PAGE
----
How To Train Your Muse
by Annette McCleave on May 11th, 2010

The winner of last week’s signed copy of Bound by Darkness is Zita! Congratulations! Email me your address, Zita, and I’ll get the book out to you ASAP.

What’s the post-publishing secret I wish someone had told me? Train your muse.

In all fairness, I think an author or two might have tried to share this secret with me before I was published, but I wasn’t really listening. I thought I had it all under control.

I’ve never had a problem with deadlines. I thrive on them. I love the sound of the bell clanging in the mist, warning me that there are lethal shoals ahead. Knowing the deadline is out there helps me focus and keeps me on track. In my day job, I was always able to juggle multiple tasks and ruthlessly prioritize to get the job done.

But when it came to writing a book on a real deadline, things didn’t go quite so smoothly. I had a bad habit that I didn’t realize I possessed.

For years, my writing took a back seat. Yes, I carved time out of my busy schedule to write—I had to, or I would never have finished a book—but whenever real life crept up, my writing time was the first thing to suffer. This happened because up to the moment I sold my first book, fiction writing was not a money-making venture for me. Other things in my life had a direct positive or negative impact on my cash flow, and thus, they got priority.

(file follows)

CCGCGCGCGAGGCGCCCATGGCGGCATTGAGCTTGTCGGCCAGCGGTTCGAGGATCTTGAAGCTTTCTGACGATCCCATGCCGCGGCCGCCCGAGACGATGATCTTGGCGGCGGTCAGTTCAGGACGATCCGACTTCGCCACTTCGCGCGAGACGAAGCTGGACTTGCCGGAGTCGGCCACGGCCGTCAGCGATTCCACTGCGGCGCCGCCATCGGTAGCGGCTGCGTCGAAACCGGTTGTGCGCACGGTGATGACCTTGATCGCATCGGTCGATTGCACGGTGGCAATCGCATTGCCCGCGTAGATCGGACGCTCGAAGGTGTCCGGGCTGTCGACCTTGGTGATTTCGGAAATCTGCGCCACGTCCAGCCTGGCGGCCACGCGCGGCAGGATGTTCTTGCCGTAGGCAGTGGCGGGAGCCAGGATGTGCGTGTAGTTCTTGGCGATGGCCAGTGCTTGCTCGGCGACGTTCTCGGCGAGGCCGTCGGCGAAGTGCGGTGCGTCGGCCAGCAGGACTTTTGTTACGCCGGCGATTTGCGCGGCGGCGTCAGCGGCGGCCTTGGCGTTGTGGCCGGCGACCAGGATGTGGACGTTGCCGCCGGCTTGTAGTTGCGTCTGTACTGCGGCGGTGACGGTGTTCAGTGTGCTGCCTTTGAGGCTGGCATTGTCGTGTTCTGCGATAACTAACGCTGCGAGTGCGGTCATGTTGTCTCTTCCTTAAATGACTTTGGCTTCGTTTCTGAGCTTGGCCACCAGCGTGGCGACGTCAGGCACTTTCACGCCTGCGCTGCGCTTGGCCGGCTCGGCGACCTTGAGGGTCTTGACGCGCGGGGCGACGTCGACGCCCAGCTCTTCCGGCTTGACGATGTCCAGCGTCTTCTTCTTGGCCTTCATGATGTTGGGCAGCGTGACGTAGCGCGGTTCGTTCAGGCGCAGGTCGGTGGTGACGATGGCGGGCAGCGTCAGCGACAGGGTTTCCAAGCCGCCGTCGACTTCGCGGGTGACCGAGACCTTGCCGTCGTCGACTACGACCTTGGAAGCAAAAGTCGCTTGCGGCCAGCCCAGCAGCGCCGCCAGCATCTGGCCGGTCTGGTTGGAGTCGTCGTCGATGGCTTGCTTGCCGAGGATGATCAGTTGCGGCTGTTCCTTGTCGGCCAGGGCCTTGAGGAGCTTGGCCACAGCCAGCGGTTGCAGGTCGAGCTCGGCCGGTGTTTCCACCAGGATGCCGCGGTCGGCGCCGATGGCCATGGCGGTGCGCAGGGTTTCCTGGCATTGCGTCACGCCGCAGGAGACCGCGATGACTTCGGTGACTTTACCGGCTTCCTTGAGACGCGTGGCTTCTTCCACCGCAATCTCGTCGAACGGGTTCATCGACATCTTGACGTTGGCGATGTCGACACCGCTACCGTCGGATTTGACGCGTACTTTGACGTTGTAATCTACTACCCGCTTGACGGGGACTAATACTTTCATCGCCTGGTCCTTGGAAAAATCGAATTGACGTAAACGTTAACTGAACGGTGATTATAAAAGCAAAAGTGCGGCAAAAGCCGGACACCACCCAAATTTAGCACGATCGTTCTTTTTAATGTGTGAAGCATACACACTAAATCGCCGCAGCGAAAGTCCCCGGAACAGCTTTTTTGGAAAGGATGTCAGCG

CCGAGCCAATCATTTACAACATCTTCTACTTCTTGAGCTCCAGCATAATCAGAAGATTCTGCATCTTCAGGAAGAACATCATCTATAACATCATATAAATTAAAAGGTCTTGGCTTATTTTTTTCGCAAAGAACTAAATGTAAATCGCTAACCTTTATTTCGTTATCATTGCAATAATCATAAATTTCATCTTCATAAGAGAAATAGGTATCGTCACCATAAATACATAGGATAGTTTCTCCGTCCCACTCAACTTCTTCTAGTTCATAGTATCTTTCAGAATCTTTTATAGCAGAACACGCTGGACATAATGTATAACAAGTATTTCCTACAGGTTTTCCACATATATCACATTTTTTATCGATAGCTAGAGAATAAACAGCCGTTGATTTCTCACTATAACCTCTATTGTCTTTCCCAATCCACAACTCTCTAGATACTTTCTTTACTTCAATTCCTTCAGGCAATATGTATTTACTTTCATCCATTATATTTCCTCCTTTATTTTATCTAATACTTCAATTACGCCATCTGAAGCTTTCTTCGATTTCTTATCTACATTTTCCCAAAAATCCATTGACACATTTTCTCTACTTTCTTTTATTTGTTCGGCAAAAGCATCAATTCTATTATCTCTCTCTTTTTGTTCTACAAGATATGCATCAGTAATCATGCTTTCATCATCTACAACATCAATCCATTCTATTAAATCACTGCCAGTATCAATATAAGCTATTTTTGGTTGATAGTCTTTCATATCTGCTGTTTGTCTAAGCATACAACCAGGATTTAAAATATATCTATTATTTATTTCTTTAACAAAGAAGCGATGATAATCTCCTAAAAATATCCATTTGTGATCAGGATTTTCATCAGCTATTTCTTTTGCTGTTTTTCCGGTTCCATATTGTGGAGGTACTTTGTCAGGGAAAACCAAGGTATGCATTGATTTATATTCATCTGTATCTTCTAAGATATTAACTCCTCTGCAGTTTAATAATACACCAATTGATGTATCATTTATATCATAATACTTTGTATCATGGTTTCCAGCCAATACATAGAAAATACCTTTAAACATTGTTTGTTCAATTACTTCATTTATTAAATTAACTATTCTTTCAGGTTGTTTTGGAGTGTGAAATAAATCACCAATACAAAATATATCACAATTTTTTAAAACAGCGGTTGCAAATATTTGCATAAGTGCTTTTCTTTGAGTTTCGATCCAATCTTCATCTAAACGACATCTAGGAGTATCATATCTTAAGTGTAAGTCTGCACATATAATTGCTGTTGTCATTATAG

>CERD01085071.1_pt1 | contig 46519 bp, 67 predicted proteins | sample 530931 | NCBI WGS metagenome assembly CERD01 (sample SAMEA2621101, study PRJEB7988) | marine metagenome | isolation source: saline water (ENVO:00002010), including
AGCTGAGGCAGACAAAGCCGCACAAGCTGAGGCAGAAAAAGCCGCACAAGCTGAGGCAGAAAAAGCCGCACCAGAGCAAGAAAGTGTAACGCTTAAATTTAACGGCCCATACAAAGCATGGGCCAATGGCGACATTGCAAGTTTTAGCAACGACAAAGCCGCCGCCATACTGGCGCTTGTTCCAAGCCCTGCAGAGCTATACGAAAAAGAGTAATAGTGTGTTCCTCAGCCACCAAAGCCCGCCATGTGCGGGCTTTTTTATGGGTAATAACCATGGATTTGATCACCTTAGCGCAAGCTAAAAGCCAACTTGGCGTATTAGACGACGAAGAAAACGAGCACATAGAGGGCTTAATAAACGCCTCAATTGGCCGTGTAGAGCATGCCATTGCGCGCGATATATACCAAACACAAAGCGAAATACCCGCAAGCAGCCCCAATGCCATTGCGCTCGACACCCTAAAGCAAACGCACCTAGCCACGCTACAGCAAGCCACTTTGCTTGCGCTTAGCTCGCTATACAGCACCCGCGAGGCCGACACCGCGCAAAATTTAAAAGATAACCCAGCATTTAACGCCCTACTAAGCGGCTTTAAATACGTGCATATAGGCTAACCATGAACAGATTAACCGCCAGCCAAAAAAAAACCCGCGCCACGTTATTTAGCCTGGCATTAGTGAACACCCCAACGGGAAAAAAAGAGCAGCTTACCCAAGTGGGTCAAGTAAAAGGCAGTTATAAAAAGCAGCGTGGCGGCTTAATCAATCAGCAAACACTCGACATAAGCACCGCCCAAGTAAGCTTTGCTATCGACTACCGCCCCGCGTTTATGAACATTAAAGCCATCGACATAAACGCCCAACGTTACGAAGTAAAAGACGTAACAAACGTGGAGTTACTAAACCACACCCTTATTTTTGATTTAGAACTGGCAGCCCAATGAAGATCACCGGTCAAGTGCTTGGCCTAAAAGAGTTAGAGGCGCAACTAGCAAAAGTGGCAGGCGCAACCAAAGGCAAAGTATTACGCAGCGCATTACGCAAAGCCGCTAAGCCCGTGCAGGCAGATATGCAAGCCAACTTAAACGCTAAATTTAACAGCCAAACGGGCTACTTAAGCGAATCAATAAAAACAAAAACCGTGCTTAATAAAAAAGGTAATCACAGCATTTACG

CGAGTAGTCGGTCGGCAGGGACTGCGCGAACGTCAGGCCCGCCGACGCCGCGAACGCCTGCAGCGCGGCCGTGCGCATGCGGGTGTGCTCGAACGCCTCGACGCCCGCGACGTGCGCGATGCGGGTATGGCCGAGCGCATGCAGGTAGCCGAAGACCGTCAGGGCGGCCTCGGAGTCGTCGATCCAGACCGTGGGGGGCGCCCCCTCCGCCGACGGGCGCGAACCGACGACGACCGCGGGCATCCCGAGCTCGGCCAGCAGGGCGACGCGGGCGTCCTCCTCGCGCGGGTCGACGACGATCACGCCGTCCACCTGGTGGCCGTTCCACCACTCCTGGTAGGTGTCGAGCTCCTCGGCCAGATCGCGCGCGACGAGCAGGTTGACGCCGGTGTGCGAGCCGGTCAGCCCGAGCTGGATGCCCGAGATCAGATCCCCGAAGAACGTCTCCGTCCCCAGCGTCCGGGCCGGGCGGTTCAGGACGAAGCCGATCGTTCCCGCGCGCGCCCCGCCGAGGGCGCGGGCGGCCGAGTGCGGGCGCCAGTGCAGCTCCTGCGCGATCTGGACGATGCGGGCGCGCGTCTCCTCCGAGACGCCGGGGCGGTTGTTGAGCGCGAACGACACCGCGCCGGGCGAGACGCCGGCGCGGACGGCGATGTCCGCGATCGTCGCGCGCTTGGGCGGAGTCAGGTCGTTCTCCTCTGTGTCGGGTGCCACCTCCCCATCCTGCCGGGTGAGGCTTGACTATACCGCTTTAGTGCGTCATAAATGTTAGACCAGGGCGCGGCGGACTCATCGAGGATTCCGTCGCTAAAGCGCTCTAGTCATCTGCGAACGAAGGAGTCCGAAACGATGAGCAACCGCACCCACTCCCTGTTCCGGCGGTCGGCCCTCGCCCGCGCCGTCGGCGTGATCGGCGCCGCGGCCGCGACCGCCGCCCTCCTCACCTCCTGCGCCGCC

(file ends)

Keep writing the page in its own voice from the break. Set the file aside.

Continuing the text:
After I signed a book contract, my priorities changed, and I was ready for it. I was enthusiastic and keen and eager to make my mark as a published author. Unfortunately, my muse was not so ready. As proud as I was about scheduling dedicated writing time, delivering a manuscript under real deadline (not self-imposed) proved much more difficult than I thought.

Here’s why: Published authors need to multitask. At the same time that they are writing the new book, they are drafting a proposal for the next book and marketing the first book. They are updating their websites, writing guest blogs, arranging advertising, planning and ordering marketing materials, and visiting the post office … a lot. In short, writers are small business owners.

I realize now that my muse was lazy. It thought it could saunter in at those pre-arranged times and slowly stretch out its muscles for an hour before diving into the real work. It thought it could break for coffee several times a day. It thought we were self-employed and could take a day off whenever it wanted. It thought watching a movie was an excellent way to regenerate the creative flow.

Yikes. Talk about watching the days rush past.

But I can’t blame my muse. I should have prepared it better for that moment when we did have a contract. We like to think writing is cerebral and sort of uncontainable, but the truth is, any pro tennis player uses her head as much as her heart. Like any other pro, writers need to be able to call up their master game.

So here’s my advice: Train your muse now. Cultivate instant focus. Produce words on demand. Learn to switch from one creative task to another with ease. If I had, the first year would have been a great deal less stressful.

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